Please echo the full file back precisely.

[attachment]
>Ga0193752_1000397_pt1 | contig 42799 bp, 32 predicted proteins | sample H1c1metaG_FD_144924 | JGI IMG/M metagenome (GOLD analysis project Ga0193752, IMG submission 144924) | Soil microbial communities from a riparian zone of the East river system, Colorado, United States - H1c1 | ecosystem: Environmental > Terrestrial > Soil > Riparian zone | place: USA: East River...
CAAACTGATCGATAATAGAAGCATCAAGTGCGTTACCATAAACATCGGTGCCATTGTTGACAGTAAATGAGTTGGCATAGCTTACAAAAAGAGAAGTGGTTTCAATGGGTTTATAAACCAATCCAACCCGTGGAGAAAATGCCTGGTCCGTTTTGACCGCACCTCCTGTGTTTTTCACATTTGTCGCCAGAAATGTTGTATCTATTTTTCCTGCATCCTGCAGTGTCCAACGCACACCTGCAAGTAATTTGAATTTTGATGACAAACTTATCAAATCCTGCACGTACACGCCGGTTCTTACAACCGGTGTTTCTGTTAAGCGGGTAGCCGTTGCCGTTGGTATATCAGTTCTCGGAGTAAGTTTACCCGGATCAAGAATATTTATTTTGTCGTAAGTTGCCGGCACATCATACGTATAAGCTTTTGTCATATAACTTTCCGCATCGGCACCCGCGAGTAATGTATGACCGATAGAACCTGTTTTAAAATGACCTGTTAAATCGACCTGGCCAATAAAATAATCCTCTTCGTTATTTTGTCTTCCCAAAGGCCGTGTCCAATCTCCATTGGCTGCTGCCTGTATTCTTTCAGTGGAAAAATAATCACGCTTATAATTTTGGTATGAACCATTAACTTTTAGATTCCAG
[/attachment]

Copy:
>Ga0193752_1000397_pt1 | contig 42799 bp, 32 predicted proteins | sample H1c1metaG_FD_144924 | JGI IMG/M metagenome (GOLD analysis project Ga0193752, IMG submission 144924) | Soil microbial communities from a riparian zone of the East river system, Colorado, United States - H1c1 | ecosystem: Environmental > Terrestrial > Soil > Riparian zone | place: USA: East River...
CAAACTGATCGATAATAGAAGCATCAAGTGCGTTACCATAAACATCGGTGCCATTGTTGACAGTAAATGAGTTGGCATAGCTTACAAAAAGAGAAGTGGTTTCAATGGGTTTATAAACCAATCCAACCCGTGGAGAAAATGCCTGGTCCGTTTTGACCGCACCTCCTGTGTTTTTCACATTTGTCGCCAGAAATGTTGTATCTATTTTTCCTGCATCCTGCAGTGTCCAACGCACACCTGCAAGTAATTTGAATTTTGATGACAAACTTATCAAATCCTGCACGTACACGCCGGTTCTTACAACCGGTGTTTCTGTTAAGCGGGTAGCCGTTGCCGTTGGTATATCAGTTCTCGGAGTAAGTTTACCCGGATCAAGAATATTTATTTTGTCGTAAGTTGCCGGCACATCATACGTATAAGCTTTTGTCATATAACTTTCCGCATCGGCACCCGCGAGTAATGTATGACCGATAGAACCTGTTTTAAAATGACCTGTTAAATCGACCTGGCCAATAAAATAATCCTCTTCGTTATTTTGTCTTCCCAAAGGCCGTGTCCAATCTCCATTGGCTGCTGCCTGTATTCTTTCAGTGGAAAAATAATCACGCTTATAATTTTGGTATGAACCATTAACTTTTAGATTCCAG